Violins return with their calmness, not with a curious feeling but a resolute feeling. This builds up with more instruments joining into the creation of a powerful feeling that heightens to a point that there is an expectation of a sudden ending. Then, as if to restart the clock, the movement repeats the previously mentioned sequence. As this second sequence concludes, quietly the oboes, then clarinets, then flutes, play five note responses to each other. This creates a new tension that is eventually, and quickly, interrupted by a somewhat dramatic burst of sound. Afterwards, it returns to the sequence of oboes, clarinets, and flutes with their five note responses; then again, we hear a somewhat dramatic burst of sound.
Tension in the movement
The movement changes from this point to a very dramatic emotionally tense feeling as if a major event was taking place; maybe a battle, a chase, or a moment of turmoil somewhere in time. The music moves to a point of a triumphant announcement and suddenly drops the intensity down to a playful and contented melody that occasionally re-announces its triumph. The tension then rebuilds momentarily then falls off to the dance-like moment of the earlier portion of this movement. The first portion again is repeated, whereby calm pleasant feelings are momentarily interrupted by burst of sound. Calmly everything drops down to a peaceful serene point only to be rebuilt to a dramatic stage. This calmness building into a controlled frenzy is repeated; then as if disconnected from the movement, the finale is extremely anticlimactic. Beethoven's ending is sudden and seemingly incomplete. Then it leaves you hanging on, waiting for the next response that never arrives until the beginning of the second movement, Allegretto sherzando.
There are some notable Romanticism themes that are not conclusively apparent. This selection obviously does not comply with the trait of reality, as in formless and without substance, as defined by Rowell and Goeth (119). This first movement is still a sonata form even though it's compact. Whether the themes or traits of exotic, primitive, ambiguous, organic, or primeval are recognized in this piece relies on the listener's interpretation or the images invoked by this selection.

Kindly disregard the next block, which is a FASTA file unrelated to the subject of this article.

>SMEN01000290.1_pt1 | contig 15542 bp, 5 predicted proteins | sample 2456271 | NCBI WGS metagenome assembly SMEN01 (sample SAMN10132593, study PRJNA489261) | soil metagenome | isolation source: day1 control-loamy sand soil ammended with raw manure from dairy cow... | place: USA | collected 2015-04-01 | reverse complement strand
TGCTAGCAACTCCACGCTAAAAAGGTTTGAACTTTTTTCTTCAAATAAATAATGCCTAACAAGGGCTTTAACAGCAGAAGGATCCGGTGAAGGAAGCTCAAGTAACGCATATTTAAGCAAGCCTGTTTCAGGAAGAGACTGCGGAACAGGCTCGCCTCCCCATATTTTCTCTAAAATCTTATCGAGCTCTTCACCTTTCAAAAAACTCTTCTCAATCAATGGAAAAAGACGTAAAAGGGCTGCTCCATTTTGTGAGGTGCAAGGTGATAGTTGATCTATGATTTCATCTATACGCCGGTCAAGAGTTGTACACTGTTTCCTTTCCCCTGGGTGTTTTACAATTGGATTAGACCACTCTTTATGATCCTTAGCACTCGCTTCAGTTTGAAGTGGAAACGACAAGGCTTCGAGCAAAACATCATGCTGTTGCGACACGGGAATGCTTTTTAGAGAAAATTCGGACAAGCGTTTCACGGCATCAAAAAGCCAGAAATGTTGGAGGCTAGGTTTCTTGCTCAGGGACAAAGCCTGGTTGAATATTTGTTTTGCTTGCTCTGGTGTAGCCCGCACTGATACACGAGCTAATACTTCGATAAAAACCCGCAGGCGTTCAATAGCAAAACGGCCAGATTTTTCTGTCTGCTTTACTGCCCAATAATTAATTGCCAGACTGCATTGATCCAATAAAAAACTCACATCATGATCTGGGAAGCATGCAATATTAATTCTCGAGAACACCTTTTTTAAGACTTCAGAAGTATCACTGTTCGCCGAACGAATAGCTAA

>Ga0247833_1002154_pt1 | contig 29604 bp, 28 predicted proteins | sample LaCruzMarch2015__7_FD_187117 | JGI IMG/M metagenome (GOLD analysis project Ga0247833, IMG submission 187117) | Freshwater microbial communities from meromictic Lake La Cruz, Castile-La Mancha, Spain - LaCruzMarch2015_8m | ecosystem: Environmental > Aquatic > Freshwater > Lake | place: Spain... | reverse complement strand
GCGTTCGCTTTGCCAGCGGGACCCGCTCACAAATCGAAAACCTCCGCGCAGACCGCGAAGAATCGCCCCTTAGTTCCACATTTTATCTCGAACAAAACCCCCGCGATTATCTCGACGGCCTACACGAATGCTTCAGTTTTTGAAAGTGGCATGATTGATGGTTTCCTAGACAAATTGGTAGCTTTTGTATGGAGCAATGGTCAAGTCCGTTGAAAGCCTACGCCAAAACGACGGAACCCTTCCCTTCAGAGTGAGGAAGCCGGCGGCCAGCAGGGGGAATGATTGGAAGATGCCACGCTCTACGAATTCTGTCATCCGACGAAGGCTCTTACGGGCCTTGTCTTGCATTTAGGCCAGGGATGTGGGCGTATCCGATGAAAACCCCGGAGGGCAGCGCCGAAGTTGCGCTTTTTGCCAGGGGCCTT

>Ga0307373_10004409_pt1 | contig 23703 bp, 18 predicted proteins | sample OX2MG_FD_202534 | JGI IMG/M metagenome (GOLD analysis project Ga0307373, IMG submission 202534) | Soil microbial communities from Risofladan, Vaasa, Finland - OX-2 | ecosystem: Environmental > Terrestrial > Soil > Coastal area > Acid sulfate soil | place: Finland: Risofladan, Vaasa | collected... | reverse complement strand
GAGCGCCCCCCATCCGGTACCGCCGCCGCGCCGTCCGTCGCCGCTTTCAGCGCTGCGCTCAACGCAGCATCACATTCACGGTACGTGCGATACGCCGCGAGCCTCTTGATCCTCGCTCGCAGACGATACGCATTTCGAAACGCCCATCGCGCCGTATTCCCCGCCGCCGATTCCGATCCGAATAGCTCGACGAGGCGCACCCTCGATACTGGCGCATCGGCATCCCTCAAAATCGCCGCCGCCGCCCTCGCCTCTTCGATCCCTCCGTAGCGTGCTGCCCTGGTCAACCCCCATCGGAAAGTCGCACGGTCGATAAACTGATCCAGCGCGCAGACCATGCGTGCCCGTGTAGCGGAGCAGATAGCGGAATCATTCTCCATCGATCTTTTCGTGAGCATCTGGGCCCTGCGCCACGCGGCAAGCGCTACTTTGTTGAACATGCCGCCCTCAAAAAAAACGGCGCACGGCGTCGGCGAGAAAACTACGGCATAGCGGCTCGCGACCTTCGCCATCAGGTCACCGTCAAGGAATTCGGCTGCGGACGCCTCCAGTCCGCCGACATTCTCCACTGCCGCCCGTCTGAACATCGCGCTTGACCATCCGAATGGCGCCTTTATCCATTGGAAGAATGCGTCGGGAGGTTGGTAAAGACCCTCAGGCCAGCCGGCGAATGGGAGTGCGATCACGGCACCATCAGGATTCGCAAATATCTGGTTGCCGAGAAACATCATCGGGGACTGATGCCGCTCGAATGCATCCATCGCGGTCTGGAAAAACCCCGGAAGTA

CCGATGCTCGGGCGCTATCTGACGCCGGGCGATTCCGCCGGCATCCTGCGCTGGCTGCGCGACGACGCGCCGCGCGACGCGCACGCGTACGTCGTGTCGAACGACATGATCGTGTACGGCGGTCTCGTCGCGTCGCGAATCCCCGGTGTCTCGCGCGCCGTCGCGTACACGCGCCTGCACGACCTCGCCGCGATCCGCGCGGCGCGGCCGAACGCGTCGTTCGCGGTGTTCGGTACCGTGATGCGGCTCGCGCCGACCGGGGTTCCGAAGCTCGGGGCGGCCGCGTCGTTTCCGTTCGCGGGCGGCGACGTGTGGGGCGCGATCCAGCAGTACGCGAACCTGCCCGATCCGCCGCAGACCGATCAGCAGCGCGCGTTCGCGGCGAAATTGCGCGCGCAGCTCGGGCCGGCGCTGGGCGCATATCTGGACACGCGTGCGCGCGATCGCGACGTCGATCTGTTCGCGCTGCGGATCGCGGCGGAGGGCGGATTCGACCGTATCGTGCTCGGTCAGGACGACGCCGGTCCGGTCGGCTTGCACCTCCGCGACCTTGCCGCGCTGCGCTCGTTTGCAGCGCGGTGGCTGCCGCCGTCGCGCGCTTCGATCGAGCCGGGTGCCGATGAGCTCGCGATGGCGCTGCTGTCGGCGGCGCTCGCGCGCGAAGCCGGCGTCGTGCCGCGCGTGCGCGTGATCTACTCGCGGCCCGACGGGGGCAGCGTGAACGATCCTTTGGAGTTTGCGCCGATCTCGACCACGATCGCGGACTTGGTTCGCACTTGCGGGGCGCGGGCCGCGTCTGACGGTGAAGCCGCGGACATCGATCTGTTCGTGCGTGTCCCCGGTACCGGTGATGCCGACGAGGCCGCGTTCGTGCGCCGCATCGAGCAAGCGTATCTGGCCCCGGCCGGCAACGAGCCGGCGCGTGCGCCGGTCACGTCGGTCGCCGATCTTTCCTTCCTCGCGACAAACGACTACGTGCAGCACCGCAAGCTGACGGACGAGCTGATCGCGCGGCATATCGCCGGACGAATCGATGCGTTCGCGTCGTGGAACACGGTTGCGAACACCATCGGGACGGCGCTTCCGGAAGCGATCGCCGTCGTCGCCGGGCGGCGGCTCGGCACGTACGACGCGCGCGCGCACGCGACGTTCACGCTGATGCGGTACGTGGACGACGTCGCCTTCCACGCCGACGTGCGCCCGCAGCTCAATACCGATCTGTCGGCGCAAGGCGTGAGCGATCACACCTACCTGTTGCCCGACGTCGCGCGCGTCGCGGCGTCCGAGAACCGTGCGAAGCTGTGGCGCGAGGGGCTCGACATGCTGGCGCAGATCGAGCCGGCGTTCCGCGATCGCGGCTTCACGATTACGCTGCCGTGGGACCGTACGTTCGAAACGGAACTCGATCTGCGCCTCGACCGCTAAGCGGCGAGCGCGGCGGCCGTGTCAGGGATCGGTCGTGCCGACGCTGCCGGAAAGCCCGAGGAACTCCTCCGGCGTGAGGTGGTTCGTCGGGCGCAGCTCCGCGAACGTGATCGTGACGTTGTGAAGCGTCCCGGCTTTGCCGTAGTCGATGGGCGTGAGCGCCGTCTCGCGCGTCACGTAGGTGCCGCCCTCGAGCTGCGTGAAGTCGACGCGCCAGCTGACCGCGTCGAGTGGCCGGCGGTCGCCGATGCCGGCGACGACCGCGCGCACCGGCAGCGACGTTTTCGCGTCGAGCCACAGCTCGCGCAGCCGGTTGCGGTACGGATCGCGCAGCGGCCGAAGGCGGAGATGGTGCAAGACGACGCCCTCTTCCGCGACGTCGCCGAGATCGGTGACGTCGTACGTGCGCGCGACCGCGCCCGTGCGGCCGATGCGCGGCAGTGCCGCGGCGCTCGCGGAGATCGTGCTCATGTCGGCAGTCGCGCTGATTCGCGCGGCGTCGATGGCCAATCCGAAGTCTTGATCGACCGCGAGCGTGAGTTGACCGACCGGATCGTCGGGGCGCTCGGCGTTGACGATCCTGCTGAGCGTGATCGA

Rowell defines Romanticism as, ". . . representing the reaction of emotion against reason, of nature against artificiality, of simplicity against the complex, and of faith against skepticism . . . “(117).
I don't find Beethoven's first movement to Symphony No. 8 in F Major, Op. 93, abiding by this description as it stands. However, I do find this movement meeting several of the individual elements of Romanticism. He creates a loosening of the sonata form, and using Rowell's words, "a deliberate unhooking of the various musical dimensions of melody, harmony, rhythm, and meter” (117).
The Final Word
Beethoven's first movement of this Symphony does provide the opportunity to see elements of both Classicism and Romanticism coinciding within the same piece of music. He created moments of melodies, mystery, and explosive sounds, invoking emotions and expectations in the listener's mind.
It is a movement full of color and emotion, emphasizing the value of the individual instruments, their pitch and quality, and their ability to evoke feelings in the listener. The orchestra's size and composition is used to create four levels of sound: calm or soft, soft to moderate, loud with intensity, and loud, bursting with emotion. The movement shows Beethoven's tendency towards expressionism outside the traditions of Classicism, while maintaining Classicism's structure, though loosely maintained. Additionally in this, Beethoven's Eight Symphony, we can find both Apollonian and Dionysian elements of structure and emotion co-existing within one place.